If you’re on Twitter, you are already a believer. I’m preaching to the choir. But, if you teach at a school where many sites are blocked, you probably don’t know how much you need Twitter. Do I understand why IT people place restrictions on internet access in schools? Totally. But, I believe blocking access to social networking sites for teachers creates a major obstacle for professional learning in schools. Social networking sites are professional learning networks. In his blog post “Tiny Bits of Learning”, Chris Betcher shares how professional development is changing.
“Learning needs to be ongoing. The world is changing. There are new tools that can help students learn, new ideas about learning, new brain research, new emerging technologies, new social structures, and so on… to think that you can maintain a professional outlook by attending two or three PD workshops a year is almost laughable. To keep up with new learning, you really need to be plugged into an ongoing source of professional discourse and resource sharing. It needs to be something that happens regularly, at least several times a week. Like so many other aspects of the 21st Century, some of the “ways we’ve always done things” don’t really cut it anymore.”
Are we talking about a ton of time here? No. You could spend a lot of time on Twitter. Or you could spend a little. But the amazing thing is, in just ten minutes, you can find information that inspires you, about anything you want to know.
“Just ten minutes. Even just skimming through that list of things would give me more relevant PD than most teachers get exposed to in a whole year. And those of us who use Twitter in this way are able to tap this stream of information any time we like.” (Chris Betcher)
Last year, after being on Twitter for about two months, I came up with a list of 20 things I wouldn’t have known about if it weren’t for Twitter or Facebook. Quickly. And really, there’s more I could have listed. Serious game changers. All impacted my classroom practice in one way or another. I’d love for you to check out this list, or better yet, check out Twitter and create your own! But I don’t want you to be frustrated when you go to check out these things at school when you find out they’re blocked.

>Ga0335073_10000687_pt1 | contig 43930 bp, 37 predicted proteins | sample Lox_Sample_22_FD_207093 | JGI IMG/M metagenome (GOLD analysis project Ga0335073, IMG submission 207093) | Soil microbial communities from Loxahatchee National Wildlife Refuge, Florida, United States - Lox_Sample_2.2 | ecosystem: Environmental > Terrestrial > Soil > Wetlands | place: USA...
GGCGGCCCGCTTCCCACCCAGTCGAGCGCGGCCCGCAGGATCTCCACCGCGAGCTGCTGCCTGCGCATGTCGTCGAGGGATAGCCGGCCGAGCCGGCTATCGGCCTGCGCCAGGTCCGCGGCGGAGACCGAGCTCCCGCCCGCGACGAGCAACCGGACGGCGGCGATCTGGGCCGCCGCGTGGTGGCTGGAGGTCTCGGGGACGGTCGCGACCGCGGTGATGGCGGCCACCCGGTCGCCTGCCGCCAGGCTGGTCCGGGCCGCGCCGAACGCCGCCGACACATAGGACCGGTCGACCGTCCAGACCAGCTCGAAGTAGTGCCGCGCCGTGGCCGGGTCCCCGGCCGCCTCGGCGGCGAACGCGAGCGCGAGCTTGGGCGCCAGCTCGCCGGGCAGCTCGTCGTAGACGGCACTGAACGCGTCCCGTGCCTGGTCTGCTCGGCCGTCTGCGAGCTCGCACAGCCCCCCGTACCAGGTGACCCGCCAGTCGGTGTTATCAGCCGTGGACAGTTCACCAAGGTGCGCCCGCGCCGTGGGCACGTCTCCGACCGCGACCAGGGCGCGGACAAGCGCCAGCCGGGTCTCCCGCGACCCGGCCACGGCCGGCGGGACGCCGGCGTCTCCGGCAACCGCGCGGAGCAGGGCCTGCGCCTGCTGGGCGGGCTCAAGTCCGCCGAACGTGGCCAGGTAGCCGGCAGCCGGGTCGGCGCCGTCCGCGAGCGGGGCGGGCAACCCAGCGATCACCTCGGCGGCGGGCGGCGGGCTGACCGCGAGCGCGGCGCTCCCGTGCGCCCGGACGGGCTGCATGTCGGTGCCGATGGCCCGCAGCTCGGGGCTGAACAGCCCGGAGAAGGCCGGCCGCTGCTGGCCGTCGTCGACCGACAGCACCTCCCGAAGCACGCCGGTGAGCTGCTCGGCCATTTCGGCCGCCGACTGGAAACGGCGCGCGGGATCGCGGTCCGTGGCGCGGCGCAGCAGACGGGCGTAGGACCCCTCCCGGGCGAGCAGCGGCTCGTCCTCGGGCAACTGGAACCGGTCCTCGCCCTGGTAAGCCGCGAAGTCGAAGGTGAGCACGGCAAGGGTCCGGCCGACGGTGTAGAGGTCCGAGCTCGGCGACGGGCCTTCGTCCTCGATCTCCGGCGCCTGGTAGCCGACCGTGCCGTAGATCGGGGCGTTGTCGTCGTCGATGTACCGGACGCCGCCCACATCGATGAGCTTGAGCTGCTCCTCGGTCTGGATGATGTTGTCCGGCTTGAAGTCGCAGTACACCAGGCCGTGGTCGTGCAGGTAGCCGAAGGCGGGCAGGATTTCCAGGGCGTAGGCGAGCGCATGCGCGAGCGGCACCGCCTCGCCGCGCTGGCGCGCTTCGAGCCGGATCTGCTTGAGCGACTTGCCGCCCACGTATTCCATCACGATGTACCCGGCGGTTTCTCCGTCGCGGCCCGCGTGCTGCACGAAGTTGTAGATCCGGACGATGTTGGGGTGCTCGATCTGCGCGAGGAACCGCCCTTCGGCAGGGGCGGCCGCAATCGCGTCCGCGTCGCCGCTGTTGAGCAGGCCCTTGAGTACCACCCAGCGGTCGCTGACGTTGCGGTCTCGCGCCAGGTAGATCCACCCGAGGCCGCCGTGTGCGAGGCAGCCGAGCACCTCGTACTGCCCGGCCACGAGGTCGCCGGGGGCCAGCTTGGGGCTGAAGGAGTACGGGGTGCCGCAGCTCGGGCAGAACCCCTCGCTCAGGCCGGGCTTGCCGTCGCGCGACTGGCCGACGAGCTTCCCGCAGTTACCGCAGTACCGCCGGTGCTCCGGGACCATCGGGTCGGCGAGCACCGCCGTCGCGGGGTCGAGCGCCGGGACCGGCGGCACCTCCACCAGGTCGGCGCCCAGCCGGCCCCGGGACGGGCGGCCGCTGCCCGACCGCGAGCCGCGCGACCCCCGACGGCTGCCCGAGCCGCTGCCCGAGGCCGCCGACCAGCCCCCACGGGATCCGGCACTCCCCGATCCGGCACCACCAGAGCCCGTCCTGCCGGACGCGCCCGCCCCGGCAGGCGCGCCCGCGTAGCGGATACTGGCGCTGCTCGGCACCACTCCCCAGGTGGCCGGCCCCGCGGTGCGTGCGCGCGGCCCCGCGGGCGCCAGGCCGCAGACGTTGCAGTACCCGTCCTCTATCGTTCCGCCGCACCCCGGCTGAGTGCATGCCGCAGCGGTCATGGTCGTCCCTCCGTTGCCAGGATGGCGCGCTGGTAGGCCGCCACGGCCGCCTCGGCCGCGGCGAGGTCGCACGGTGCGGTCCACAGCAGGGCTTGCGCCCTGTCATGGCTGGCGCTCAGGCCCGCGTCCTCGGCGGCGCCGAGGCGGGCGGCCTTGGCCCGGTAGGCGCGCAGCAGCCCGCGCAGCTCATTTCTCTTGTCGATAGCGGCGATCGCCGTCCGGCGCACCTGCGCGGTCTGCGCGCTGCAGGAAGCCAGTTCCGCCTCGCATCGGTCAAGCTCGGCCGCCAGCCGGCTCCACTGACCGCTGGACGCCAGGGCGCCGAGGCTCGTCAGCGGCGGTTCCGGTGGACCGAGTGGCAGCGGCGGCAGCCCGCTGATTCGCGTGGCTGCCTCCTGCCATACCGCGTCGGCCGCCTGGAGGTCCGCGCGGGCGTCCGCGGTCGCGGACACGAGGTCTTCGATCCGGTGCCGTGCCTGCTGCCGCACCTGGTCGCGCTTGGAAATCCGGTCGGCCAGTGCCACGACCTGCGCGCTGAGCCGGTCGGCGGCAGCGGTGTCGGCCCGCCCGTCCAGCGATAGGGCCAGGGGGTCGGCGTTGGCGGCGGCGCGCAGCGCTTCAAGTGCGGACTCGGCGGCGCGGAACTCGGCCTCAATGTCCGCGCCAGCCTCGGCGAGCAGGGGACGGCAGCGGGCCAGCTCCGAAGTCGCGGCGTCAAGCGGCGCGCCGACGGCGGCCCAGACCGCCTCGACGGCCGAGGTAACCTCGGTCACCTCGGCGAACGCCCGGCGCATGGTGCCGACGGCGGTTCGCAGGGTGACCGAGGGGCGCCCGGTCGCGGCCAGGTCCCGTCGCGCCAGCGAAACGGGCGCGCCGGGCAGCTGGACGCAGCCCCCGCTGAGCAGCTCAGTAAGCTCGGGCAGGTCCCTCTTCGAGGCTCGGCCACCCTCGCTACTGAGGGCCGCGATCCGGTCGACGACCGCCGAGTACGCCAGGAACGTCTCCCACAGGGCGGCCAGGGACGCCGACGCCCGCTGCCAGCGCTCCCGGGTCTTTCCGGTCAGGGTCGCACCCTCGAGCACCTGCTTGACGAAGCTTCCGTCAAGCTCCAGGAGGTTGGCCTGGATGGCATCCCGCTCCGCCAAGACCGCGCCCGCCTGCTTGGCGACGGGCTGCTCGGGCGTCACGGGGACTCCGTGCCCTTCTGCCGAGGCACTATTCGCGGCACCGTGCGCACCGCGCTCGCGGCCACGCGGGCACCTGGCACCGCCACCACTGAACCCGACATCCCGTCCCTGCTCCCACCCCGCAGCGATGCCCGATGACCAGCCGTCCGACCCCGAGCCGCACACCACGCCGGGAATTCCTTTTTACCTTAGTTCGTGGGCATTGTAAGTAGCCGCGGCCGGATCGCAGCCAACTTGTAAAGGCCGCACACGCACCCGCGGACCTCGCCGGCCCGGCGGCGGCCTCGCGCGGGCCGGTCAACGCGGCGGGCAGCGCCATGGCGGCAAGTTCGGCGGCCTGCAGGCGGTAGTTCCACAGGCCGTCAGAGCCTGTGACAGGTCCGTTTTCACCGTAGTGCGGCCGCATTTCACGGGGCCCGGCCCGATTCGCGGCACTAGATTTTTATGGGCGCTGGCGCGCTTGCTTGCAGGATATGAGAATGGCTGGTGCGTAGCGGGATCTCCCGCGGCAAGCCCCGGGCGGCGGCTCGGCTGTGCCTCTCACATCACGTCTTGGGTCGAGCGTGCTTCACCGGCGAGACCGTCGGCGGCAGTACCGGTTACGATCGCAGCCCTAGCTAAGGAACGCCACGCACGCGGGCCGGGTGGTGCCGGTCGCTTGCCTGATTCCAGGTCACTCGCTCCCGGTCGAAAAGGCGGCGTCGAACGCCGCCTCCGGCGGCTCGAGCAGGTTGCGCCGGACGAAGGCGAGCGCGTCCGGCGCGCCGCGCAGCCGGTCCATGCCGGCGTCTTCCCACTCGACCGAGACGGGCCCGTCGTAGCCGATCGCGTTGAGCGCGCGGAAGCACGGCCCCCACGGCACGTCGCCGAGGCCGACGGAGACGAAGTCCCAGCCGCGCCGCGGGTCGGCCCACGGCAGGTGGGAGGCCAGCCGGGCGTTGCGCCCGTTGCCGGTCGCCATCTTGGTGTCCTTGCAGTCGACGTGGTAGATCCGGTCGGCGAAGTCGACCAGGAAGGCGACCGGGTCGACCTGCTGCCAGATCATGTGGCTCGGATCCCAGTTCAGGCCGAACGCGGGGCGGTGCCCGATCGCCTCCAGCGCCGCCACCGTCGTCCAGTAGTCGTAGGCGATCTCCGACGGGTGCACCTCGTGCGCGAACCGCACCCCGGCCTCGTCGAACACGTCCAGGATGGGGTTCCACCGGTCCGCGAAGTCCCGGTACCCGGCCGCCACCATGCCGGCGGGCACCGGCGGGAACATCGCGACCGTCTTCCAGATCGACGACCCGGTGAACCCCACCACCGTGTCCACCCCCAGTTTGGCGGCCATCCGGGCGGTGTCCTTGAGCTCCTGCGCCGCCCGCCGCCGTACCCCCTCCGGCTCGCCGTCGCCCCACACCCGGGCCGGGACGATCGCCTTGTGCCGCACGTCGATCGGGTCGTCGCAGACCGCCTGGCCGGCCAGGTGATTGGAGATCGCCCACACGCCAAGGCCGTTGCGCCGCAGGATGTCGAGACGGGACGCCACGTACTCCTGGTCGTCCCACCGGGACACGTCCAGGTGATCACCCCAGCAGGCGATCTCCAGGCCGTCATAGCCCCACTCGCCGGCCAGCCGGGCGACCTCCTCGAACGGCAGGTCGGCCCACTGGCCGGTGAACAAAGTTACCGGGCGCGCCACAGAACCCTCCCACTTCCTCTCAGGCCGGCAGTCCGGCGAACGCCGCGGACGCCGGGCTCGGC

Teachers need an all access pass to social networking.
This list exists for one simple reason: social networking. So while I could tweet away at home, I also needed access at school because that’s where the ideas on this list were meant to be implemented.
Take blogging, for instance...
Two summers ago, I first began bouncing around the idea of blogging. I wasn’t sure I had anything meaningful to contribute, but I did think my students (and families) would love seeing their writing published for a worldwide audience. However, as a first grade teacher, I knew my 5 and 6 year olds were NOT going to be word-processing much. I needed to know how other teachers of young children were blogging with their students. My friend, Joe Wood is an Area 3 Writing Project Teacher Consultant and the Technology Coordinator for Natomas Charter School in Sacramento, California. We connected on Facebook, where he regularly posts articles about technology in education. One day, he posted a link on my wall to Linda Yollis’ classroom blog and he said, “ This made me think of you!”
Linda Yollis is an elementary Google Certified teacher in Southern California who blogs weekly with her students. I would not have a blog without Linda Yollis or Joe Wood. She doesn’t even really know me (although we do follow each other on Twitter, and I subscribe to her blog) and yet her blog was totally the inspiration for mine. There are so many ways she uses her blog with her students that I found were totally doable in first grade. Every time she posts her blog on Twitter, I get a new idea that I can’t wait to try! And I’ve learned about different digital tools just by seeing them on her blog.
My first attempt at blogging started at home, on Blogger. Easy enough! Then, I opened it up at school to share with my students. Blocked. No images showed up. So frustrating! Turned out we didn't have access to Blogspot at school. So, back I went to Joe and Facebook! A few chat messages later, Joe recommended Edublogs. Thankfully, it wasn't blocked at school! It worked out well, although I still had to unblock YouTube every time I wanted my students to see a video I posted, or to watch a book trailer.
Blogging is just one thing that I would never have done if I hadn’t had access to Facebook or Twitter. Do I use these tools socially? Sure. But mostly, I look to social networking for daily inspiration related to my passion-- teaching and learning. Whether it’s a good book to read, or the latest tech tool we need, teachers need access to the social networking at school. We’re professionals. We want to learn. We need a network of other like-minded and passionate professionals that are sharing daily about what we want and need to know.
Twitter is more than finding out what Justin Bieber’s latest haircut looks like or following Boo, the world’s cutest dog. Sure, that’s out there. Chris Betcher said it best, “I don’t care about that stuff, so I don’t follow those people, so I don’t see those tweets. Twitter works because you get to make choices about who is part of your network. You create relevance for yourself.”
I’m looking for professional development that’s relevant to my life and my classroom. Given access, when and where we need it, whether at school or in my pj’s, I promise you won’t be disappointed! Twitter. Let's get tweetin'!